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Wellington Author's Work In India Flourishes - And Continues To Grow - 10 Years After Her Death

In 1984, a Wellington novelist made a decision that has impacted the lives of thousands of children - 10 years after her death, her legacy lives on, and the ripples of her kindness continue to reach those who need help.

Jean Watson is not a name many in New Zealand may be familiar with, but in a small rural town in Nilakottai, in the southern Indian state of Tamil Nadu, she is known as the woman who started the Karunai Illam – initially a small orphanage for children who come from families who are unable to financially support their children.

As articulated in an article by Margie Thomson in the New Zealand Herald: “it's not often we get to see how an individual, through fate and empathy, can make a real difference to so many lives.”

From a conversation with a man, which led to Jean deciding to help him start an orphanage, she unknowingly sowed the seeds that would have impacts on the lives of the most vulnerable, far beyond what she could have imagined at the time.

Over the years, the Karunai Illam has grown to reach the fruition of Jean’s dream- a productive piece of land where vegetables, fruit and flowers grow- on four acres of rural land, which Jean purchased in 1989 after selling her Wellington home in Aro valley.

Now, the Illam provides a home away from home for about 50 young girls and boys. They reside at the Illam during the term time and are fully supported with their schooling, residential and extracurricular activity costs met by the Karunai Illam Trust, which was set up to support Jean’s work.

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“On the tenth-year anniversary of Jean’s passing, we want to specially recognise the impact her work has, and continues to have on children, who otherwise would have had few options,” explains Sankar Ramasamy, the Trust’s Chair.

Completely run by volunteers, the Trust continues to raise funds for the Ilam through fundraising and generous donors.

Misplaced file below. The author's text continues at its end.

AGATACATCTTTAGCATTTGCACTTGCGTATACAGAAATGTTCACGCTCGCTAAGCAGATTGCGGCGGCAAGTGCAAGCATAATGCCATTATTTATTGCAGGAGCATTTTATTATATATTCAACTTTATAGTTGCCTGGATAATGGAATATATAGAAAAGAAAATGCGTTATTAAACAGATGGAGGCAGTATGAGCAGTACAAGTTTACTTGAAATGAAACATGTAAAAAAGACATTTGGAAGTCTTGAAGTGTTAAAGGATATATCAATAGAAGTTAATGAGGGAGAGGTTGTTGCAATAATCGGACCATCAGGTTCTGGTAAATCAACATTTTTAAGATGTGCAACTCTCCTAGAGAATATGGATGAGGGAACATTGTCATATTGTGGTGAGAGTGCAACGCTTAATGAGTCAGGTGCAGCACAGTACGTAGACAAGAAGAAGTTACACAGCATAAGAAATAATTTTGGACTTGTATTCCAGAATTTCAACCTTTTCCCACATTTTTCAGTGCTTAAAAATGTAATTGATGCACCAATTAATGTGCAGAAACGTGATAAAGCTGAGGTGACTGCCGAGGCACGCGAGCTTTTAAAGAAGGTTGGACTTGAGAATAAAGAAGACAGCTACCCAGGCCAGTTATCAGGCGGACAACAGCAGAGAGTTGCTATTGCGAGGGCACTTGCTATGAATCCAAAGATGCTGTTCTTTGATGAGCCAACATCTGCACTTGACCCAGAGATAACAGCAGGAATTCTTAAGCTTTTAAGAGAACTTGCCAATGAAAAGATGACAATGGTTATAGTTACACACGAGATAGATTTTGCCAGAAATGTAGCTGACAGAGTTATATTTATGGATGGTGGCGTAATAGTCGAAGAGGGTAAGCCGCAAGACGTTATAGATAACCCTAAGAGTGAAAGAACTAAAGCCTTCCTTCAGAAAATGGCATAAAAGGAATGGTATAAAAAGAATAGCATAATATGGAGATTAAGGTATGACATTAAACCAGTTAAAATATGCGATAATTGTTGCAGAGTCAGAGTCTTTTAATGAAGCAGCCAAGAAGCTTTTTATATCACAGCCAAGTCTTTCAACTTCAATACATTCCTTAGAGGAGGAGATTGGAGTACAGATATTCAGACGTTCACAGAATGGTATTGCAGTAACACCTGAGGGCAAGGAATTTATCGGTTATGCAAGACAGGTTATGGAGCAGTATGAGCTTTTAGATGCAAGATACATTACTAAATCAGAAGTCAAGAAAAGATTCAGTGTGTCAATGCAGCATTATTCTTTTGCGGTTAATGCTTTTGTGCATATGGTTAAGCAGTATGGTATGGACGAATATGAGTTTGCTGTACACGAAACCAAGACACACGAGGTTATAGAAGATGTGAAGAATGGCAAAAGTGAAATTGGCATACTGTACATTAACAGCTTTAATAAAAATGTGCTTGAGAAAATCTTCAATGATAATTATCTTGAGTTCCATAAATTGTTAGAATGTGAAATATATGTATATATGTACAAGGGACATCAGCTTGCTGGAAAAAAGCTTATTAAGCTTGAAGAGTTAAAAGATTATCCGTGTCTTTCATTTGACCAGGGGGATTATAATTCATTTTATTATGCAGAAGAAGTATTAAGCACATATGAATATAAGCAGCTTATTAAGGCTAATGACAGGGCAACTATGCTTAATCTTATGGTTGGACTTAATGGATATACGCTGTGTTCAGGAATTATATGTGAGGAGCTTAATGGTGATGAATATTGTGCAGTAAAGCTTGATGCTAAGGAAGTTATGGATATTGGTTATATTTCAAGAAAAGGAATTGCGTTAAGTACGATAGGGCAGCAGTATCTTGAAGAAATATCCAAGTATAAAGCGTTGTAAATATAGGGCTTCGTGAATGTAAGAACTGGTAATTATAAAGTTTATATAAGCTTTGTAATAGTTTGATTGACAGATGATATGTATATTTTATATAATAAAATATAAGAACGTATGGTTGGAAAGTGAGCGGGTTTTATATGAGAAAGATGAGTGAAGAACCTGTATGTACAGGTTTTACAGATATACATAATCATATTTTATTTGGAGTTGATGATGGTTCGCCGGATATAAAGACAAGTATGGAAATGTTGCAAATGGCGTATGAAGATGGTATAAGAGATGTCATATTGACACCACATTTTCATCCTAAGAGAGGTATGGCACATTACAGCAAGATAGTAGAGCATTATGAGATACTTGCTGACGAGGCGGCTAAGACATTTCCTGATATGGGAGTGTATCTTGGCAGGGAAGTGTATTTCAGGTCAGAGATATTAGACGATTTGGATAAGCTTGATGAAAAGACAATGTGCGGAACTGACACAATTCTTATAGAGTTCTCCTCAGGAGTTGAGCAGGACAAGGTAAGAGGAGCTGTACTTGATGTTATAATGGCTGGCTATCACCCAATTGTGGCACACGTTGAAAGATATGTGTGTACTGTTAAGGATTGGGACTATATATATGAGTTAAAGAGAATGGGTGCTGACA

In partnership with the DHAN (Development for Humane Action) Foundation, the Illam is a sustainable operation with local support and management, but funding is needed to ensure its longevity.

“The money we raise through donations and fundraising goes to the Illam for the children. We are proud of what has been achieved at the Illam over the past 40 years and recognise we have to look forward to ensure that Jean’s legacy lives on,” explains Sankar.

In recognition of Jean’s 10-year anniversary, the Illam will be running a special screening of Aunty and the Star People- a documentary about Jean’s work at the Illam on 1 May at the Penthouse Cinema at 6.15pm.

“Jean’s focus was always on the children. She didn’t want to be famous, she quietly worked at ensuring that the children had what they needed and that she found a way to raise the money. When one reflects on what she was able to accomplish, it is humbling. Jean firmly believed that people who could help, would find the Illam and we are hoping with our fundraising and anniversary activities this year that we will be able to find new donors, volunteers and sponsors who feel a connection with the Illam, and want to help.”

Throughout the year, there will be other fundraising events including a cookbook, an art show, a preloved clothing sale, and a special visit from a DHAN representative.

For more information on the Illam, stories of the impact Jean’s work had, and the events planned this year, please visit https://www.karunai-illam.org/

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